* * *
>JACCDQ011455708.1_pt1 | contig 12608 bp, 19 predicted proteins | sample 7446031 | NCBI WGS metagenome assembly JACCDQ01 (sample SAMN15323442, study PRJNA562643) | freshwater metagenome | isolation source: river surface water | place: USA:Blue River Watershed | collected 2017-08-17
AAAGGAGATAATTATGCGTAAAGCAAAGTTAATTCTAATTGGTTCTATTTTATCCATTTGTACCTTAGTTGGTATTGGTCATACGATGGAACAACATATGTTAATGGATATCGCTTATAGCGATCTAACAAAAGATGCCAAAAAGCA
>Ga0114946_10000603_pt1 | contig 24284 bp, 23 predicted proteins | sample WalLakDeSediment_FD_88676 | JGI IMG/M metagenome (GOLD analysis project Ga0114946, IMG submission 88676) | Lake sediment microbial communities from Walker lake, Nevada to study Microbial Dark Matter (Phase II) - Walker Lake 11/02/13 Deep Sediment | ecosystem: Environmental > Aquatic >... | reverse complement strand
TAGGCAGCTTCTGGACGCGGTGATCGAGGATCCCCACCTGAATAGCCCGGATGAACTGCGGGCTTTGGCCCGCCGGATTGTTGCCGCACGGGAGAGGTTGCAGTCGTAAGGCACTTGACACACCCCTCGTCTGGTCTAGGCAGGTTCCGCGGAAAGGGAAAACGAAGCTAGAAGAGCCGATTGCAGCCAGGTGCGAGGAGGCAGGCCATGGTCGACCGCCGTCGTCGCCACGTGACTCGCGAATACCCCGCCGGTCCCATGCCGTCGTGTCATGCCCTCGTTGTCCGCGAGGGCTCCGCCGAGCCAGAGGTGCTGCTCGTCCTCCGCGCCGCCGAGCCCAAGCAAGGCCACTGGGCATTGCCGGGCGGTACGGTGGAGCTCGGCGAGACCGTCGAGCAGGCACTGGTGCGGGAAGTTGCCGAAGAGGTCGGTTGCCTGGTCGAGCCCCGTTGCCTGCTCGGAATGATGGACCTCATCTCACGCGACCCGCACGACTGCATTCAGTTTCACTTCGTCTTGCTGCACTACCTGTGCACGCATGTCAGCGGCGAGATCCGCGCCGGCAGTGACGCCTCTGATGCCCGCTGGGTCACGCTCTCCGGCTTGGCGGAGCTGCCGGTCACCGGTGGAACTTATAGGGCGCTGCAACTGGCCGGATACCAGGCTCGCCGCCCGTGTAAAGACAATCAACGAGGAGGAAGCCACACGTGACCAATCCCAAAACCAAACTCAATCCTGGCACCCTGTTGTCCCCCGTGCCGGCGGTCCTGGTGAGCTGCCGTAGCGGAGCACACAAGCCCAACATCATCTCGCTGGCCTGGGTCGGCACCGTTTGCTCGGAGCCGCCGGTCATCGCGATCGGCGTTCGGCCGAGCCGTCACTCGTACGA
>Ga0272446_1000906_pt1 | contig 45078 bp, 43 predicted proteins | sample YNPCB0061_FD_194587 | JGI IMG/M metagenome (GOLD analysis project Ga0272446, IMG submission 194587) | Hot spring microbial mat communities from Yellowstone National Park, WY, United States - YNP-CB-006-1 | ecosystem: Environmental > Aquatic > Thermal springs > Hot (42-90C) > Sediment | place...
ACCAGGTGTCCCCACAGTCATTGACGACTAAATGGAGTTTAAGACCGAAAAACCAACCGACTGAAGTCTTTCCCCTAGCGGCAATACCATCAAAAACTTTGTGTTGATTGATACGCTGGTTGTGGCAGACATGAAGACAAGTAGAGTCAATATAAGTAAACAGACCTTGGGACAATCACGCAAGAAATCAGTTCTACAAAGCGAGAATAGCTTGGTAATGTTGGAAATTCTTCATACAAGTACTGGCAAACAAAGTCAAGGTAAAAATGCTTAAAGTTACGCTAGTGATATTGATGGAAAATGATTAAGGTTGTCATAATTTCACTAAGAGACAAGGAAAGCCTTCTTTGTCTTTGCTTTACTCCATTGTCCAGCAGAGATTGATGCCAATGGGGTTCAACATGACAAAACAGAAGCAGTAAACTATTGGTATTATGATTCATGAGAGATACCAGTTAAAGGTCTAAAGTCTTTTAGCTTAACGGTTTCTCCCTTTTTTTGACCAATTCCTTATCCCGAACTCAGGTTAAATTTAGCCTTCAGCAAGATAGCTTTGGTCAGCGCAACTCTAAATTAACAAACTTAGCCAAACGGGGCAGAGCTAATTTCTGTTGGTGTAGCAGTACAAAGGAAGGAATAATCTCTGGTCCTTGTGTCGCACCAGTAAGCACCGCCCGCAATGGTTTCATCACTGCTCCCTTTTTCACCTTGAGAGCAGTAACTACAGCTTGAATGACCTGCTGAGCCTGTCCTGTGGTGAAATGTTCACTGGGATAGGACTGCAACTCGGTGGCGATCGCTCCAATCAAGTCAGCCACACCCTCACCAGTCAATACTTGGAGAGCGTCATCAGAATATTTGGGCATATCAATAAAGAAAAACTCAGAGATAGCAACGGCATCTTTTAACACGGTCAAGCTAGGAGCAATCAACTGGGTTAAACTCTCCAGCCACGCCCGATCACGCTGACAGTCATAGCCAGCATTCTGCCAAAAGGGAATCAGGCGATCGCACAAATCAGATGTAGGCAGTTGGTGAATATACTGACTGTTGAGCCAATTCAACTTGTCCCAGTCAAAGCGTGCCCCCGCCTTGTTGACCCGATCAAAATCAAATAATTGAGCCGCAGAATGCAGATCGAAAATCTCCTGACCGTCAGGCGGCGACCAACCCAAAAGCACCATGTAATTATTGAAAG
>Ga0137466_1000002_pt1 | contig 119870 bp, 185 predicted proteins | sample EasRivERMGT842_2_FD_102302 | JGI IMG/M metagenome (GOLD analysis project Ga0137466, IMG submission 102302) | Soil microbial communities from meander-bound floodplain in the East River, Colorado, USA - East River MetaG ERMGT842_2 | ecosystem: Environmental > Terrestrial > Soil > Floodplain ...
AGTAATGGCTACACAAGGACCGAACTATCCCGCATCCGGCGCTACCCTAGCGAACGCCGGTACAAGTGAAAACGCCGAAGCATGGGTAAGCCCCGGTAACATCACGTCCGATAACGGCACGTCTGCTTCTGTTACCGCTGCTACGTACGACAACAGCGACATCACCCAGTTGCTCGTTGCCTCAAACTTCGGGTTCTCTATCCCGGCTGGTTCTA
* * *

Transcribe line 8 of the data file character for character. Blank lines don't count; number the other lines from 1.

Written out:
AGTAATGGCTACACAAGGACCGAACTATCCCGCATCCGGCGCTACCCTAGCGAACGCCGGTACAAGTGAAAACGCCGAAGCATGGGTAAGCCCCGGTAACATCACGTCCGATAACGGCACGTCTGCTTCTGTTACCGCTGCTACGTACGACAACAGCGACATCACCCAGTTGCTCGTTGCCTCAAACTTCGGGTTCTCTATCCCGGCTGGTTCTA